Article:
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Traces the history of detective fiction pulp magazines from their origins in the nineteenth-century dime novels to their heyday in the 1920s and 1930s, profiling many pulp writers who went on to achieve greater fame
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Known to mystery and SF buffs as a novelist and prolific short-story writer, Goulart's natural interest in the genre led him to do comprehensive research on the history of the pulps from 1882 through their demise in the 1950s. The granddaddy of the dime detectives, Golden Argosy (later Argosy ), was launched by young, enterprising Frank Munsey. It was followed by dozens more Black Mask , Crimebust ers , etc., that starred the peculiarly American private eye as invented by such masters as Hammett, Chandler and Erle Stanley Gardner. Goulart cites as a transitional figure the late John D. MacDonald, who wrote prolifically for the pulps before establishing his career as an internationally bestselling novelist. Paperbacks and TV killed the cheap, popular magazines by 1953, the author concludes, adding regrets that so little of the quality material in the pulps has been salvaged and reprinted.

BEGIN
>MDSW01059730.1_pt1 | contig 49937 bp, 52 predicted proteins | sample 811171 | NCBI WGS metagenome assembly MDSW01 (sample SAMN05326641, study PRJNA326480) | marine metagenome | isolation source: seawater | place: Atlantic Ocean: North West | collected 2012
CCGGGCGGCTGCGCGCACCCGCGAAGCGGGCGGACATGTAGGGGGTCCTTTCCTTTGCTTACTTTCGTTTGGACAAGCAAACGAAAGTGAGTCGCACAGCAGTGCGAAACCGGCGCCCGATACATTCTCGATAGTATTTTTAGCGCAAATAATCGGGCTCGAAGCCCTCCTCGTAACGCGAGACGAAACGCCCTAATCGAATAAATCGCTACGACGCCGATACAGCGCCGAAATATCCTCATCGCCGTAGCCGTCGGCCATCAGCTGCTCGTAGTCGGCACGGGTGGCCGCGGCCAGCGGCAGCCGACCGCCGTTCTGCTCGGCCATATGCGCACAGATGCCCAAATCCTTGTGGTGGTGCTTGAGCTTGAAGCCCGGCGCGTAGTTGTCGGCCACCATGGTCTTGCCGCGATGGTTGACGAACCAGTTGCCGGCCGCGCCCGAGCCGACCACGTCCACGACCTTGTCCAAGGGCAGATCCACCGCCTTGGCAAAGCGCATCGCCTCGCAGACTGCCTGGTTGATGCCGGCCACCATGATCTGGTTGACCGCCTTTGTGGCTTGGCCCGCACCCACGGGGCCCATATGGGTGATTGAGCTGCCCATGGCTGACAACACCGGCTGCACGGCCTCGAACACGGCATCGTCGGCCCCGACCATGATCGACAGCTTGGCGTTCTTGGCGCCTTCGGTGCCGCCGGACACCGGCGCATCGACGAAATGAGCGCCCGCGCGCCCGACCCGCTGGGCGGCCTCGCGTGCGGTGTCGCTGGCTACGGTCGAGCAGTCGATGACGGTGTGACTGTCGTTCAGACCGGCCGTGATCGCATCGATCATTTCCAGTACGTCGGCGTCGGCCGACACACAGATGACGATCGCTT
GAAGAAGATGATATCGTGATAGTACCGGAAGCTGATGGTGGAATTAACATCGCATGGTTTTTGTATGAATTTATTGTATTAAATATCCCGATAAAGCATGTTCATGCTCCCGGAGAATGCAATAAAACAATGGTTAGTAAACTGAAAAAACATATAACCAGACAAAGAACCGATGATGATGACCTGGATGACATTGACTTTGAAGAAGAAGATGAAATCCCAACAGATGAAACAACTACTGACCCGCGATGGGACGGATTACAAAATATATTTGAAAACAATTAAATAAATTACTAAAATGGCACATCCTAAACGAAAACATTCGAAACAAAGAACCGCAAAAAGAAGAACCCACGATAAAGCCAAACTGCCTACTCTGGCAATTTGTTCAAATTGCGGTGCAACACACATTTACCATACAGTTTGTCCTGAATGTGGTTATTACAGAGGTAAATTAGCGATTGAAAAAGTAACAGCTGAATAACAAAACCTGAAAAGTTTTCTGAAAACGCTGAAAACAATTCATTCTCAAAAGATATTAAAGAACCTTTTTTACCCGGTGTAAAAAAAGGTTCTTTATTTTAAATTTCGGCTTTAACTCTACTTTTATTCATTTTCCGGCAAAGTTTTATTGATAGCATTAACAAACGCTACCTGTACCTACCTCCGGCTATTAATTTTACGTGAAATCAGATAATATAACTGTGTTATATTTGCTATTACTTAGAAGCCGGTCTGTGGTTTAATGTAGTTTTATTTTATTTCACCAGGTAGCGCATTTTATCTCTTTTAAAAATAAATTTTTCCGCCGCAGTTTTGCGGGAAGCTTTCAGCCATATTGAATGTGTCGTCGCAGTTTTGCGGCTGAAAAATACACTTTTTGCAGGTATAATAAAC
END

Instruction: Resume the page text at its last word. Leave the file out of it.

Copyright 1988 Reed Business Information, Inc.
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Book Description Mysterious Press, NY, 1988. Hardcover. Condition: New. Dust Jacket Condition: New. 1st Edition. This is a New and Unread copy of the first edition (1st printing). Book. Seller Inventory # 037120
Book Description Mysterious Pr, 1988. Hardcover. Condition: New. Brand New!. Seller Inventory # VIB0892961910
Book Description Mysterious Pr, 1988. Hardcover. Condition: New. Seller Inventory # DADAX0892961910
Book Description Mysterious Pr, 1988. Condition: New. book. Seller Inventory # M0892961910